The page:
“Time capsules”: a rare find of petrified ancient trees in Canada amazed scientists

“Time capsules”: a rare find of petrified ancient trees in Canada amazed scientists


In a quarry in the Canadian province of New Brunswick, scientists found five fossils of trees “buried” during an earthquake 350 million years ago.

This is stated in a study published in the journal Current Biology. The authors note that these new and unusual “fossil” trees not only have an amazing shape, but also reveal details about a period of life on Earth, about which little is known, writes CNN.

These are time capsules, small windows into ancient landscapes and ecosystems“, says Robert Gastaldo, a paleontologist and sedimentologist who led the study.

Scientists discovered the first ancient tree in 2017 during field research at a quarry in New Brunswick. One of the trees found is more than 400 million years old. Scientists named the identified species of fossils “Sanfordiacaulis”.

A unique preserved tree “Sanfordiacaulis”. PHOTO: Matthew Stimson

These trees were probably 5 meters tall and had a crown diameter of almost 6 meters, which greatly astonished paleontologists.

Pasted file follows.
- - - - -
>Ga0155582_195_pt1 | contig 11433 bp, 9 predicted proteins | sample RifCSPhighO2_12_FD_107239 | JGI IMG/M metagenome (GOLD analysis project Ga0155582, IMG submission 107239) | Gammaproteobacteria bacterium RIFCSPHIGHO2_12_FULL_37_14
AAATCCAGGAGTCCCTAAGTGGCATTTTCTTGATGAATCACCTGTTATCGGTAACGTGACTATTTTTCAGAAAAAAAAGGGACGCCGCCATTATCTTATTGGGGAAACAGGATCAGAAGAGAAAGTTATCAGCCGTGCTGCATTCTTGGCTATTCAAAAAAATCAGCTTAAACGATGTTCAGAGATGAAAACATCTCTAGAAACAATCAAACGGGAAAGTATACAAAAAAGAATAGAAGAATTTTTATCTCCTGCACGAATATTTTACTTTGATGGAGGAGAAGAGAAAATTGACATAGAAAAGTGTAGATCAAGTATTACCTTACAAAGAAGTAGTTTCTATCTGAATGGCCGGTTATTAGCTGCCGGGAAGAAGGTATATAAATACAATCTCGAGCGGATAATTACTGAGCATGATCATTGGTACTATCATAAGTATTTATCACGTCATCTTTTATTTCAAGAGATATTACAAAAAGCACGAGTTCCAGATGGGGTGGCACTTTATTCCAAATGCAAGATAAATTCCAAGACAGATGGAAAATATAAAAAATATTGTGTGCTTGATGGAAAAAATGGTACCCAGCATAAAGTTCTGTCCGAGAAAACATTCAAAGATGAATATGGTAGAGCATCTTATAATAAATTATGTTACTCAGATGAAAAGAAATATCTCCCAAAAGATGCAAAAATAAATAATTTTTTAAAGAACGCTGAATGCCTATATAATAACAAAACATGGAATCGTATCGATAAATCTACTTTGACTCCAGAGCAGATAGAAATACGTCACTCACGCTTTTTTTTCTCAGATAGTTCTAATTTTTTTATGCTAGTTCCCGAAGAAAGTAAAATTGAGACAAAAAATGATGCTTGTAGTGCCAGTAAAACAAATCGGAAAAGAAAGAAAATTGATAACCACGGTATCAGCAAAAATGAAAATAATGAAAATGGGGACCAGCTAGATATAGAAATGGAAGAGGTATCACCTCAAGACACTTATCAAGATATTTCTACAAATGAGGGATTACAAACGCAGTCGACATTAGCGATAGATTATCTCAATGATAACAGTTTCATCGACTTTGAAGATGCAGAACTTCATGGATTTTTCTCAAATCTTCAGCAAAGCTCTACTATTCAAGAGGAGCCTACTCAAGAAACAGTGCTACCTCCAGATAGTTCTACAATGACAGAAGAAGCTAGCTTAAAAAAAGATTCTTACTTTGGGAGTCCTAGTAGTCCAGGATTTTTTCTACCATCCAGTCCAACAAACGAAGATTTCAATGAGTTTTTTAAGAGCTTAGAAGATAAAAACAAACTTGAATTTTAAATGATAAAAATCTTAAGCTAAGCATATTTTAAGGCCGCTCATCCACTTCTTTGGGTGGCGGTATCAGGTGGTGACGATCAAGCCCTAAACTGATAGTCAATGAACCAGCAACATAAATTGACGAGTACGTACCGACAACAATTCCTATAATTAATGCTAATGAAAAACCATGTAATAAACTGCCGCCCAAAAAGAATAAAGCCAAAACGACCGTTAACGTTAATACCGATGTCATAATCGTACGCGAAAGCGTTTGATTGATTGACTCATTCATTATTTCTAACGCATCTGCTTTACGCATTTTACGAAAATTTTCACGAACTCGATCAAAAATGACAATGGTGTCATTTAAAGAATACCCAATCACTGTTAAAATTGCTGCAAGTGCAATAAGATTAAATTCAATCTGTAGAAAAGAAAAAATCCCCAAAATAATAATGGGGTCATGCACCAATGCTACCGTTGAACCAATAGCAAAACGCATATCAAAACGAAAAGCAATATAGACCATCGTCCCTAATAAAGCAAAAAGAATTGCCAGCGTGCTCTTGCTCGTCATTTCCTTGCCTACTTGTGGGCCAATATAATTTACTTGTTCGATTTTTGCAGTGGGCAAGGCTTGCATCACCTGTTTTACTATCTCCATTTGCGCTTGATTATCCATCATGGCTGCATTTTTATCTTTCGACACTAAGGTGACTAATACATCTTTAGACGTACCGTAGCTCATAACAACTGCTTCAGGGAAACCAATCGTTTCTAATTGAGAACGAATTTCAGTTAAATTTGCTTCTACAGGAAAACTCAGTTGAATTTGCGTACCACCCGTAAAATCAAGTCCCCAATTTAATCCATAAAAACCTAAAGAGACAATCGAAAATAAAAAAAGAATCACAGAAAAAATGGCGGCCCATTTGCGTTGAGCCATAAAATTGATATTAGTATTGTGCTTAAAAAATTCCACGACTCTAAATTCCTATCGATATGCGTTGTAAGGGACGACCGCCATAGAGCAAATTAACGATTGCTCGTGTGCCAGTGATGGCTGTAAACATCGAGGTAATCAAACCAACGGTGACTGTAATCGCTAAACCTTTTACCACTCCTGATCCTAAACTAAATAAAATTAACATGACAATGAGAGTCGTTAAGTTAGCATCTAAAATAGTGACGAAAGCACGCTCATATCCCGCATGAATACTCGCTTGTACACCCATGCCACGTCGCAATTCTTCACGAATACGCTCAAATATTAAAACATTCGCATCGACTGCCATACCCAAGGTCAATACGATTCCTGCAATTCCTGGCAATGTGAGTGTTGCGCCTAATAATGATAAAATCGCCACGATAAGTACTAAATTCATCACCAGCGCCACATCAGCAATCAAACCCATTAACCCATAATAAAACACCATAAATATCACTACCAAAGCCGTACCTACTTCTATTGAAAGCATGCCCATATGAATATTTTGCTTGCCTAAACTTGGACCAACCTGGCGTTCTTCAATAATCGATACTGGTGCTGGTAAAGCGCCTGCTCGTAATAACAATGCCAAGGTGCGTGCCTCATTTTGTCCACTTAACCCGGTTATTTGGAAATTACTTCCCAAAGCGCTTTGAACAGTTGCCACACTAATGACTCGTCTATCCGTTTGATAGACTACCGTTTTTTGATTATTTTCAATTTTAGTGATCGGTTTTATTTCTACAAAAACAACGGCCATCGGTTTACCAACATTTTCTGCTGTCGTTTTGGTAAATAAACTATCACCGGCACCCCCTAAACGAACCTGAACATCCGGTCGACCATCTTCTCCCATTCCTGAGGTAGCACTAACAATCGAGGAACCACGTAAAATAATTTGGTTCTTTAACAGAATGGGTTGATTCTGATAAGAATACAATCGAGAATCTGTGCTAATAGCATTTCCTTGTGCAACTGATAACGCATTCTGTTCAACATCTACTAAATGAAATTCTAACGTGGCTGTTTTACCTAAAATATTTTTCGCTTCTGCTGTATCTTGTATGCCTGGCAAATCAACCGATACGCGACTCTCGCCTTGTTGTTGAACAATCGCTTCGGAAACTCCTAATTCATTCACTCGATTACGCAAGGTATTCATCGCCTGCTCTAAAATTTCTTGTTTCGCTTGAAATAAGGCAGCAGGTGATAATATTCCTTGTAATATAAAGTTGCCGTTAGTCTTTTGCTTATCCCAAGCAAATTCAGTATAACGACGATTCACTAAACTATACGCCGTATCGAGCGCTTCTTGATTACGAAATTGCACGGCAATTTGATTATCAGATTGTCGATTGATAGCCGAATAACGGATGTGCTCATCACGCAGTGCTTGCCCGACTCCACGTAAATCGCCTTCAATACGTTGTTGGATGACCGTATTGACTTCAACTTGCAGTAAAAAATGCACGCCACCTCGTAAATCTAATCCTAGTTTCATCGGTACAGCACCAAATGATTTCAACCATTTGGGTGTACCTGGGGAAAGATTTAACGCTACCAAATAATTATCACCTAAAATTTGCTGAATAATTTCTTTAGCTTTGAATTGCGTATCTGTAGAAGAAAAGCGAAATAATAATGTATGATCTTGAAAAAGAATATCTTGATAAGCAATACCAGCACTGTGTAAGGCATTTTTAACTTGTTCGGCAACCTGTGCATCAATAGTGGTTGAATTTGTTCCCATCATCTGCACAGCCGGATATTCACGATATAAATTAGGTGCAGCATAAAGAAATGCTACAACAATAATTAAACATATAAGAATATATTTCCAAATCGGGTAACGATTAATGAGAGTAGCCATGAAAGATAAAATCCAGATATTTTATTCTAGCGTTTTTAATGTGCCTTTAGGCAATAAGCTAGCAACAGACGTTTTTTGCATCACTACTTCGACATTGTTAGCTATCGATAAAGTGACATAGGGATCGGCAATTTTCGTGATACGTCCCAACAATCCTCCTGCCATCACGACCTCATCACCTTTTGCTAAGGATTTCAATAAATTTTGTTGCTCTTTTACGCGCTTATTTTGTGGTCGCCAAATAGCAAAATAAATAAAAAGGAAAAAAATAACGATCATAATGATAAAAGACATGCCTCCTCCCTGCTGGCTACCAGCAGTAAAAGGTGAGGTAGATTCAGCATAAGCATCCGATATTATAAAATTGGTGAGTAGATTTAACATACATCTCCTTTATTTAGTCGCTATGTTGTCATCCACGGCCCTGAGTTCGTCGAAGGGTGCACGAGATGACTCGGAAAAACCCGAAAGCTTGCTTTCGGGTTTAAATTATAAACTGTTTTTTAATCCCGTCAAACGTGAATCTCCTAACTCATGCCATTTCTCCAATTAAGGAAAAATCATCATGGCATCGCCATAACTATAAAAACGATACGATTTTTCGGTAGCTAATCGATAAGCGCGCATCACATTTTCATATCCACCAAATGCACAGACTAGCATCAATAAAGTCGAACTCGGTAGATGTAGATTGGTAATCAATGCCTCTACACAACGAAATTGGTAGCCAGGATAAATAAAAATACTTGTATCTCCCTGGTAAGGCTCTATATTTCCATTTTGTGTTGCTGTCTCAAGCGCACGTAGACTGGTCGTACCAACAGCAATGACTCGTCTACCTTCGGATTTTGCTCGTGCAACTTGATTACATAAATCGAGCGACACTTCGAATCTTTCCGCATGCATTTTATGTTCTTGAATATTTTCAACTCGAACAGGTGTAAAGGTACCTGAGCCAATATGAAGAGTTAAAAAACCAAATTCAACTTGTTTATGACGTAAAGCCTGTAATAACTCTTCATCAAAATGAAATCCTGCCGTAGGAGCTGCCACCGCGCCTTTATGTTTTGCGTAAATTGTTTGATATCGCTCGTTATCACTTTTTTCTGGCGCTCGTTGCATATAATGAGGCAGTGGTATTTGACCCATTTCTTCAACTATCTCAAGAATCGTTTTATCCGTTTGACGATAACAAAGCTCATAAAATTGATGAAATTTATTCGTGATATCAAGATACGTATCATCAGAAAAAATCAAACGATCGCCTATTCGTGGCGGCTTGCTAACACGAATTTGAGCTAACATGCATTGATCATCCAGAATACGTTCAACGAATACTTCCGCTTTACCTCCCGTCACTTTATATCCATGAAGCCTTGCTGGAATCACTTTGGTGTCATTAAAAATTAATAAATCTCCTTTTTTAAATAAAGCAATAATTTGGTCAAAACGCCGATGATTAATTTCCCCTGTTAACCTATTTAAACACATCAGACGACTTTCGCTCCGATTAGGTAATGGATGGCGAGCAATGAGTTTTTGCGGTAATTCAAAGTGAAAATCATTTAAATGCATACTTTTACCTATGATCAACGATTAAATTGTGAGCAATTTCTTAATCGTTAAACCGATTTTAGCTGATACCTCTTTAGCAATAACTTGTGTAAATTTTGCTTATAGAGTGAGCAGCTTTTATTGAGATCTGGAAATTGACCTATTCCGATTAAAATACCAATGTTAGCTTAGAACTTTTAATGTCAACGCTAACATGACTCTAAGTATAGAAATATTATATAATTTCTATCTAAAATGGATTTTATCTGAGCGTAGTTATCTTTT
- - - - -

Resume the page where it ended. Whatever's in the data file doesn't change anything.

According to the study, the forms of these previously unknown 350-million-year-old plants are somewhat similar to modern ferns or palm trees. But while the tops of ferns or palms have few leaves, the recently discovered fossil tree specimen had more than 250 leaves preserved around its trunk, with each partially preserved leaf about 1.7 meters long.

Visualization “Sanfordiacaulis”: Tim Stonecypher

According to Stimson, assistant curator of geology and paleontology at the New Brunswick Museum, the unique tree fossils are likely related to a “catastrophic” landslide caused by an earthquake that occurred in an ancient rift lake.

According to Peter Wilf, professor of earth sciences and paleobotanist at Pennsylvania State University, this find is more rare than dinosaur fossils.

The tree fossils found are a major milestone in our understanding of how the structure of the early forest evolved, eventually leading to the complex rainforest architecture that supports most of Earth’s living biodiversityWilf remarked.

According to King, a researcher at the New Brunswick Museum, this tree grew during the late Paleozoic era, when plants and animals “diversified, starting to make their way from water to land.”

Fossils like “Sanfordiacaulis” are not only useful in helping people understand how life changed, they can help scientists figure out where life on our planet might be going next.

Scientists note that the existence of this particular species indicates that plants, like early invertebrates, “experimented” with how they adapted to their environment.

Read also: Scientists have discovered a magnetic and thermal anomaly in a volcanic lake in New Zealand



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